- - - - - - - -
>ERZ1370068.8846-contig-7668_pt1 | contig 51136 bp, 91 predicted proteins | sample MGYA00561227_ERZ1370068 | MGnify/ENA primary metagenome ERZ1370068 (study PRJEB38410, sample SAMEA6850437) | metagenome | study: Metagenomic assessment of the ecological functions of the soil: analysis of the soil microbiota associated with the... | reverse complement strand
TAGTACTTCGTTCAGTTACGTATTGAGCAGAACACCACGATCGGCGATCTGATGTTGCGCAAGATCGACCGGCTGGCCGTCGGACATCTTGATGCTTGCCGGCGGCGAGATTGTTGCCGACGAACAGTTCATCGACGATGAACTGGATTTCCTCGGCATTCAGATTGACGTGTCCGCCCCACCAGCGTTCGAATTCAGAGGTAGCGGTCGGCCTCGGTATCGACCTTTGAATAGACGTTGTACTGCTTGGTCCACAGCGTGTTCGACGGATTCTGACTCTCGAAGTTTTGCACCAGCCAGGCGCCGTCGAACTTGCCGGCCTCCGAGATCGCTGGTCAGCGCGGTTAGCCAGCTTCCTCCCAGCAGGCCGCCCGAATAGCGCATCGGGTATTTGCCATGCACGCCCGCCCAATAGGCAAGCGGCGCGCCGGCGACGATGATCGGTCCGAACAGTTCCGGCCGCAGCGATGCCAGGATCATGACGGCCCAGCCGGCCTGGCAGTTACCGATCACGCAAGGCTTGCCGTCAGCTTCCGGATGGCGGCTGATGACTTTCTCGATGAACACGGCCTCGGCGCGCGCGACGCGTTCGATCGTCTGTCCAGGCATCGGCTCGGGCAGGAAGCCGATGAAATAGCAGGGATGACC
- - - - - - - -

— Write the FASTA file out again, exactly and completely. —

>ERZ1370068.8846-contig-7668_pt1 | contig 51136 bp, 91 predicted proteins | sample MGYA00561227_ERZ1370068 | MGnify/ENA primary metagenome ERZ1370068 (study PRJEB38410, sample SAMEA6850437) | metagenome | study: Metagenomic assessment of the ecological functions of the soil: analysis of the soil microbiota associated with the... | reverse complement strand
TAGTACTTCGTTCAGTTACGTATTGAGCAGAACACCACGATCGGCGATCTGATGTTGCGCAAGATCGACCGGCTGGCCGTCGGACATCTTGATGCTTGCCGGCGGCGAGATTGTTGCCGACGAACAGTTCATCGACGATGAACTGGATTTCCTCGGCATTCAGATTGACGTGTCCGCCCCACCAGCGTTCGAATTCAGAGGTAGCGGTCGGCCTCGGTATCGACCTTTGAATAGACGTTGTACTGCTTGGTCCACAGCGTGTTCGACGGATTCTGACTCTCGAAGTTTTGCACCAGCCAGGCGCCGTCGAACTTGCCGGCCTCCGAGATCGCTGGTCAGCGCGGTTAGCCAGCTTCCTCCCAGCAGGCCGCCCGAATAGCGCATCGGGTATTTGCCATGCACGCCCGCCCAATAGGCAAGCGGCGCGCCGGCGACGATGATCGGTCCGAACAGTTCCGGCCGCAGCGATGCCAGGATCATGACGGCCCAGCCGGCCTGGCAGTTACCGATCACGCAAGGCTTGCCGTCAGCTTCCGGATGGCGGCTGATGACTTTCTCGATGAACACGGCCTCGGCGCGCGCGACGCGTTCGATCGTCTGTCCAGGCATCGGCTCGGGCAGGAAGCCGATGAAATAGCAGGGATGACC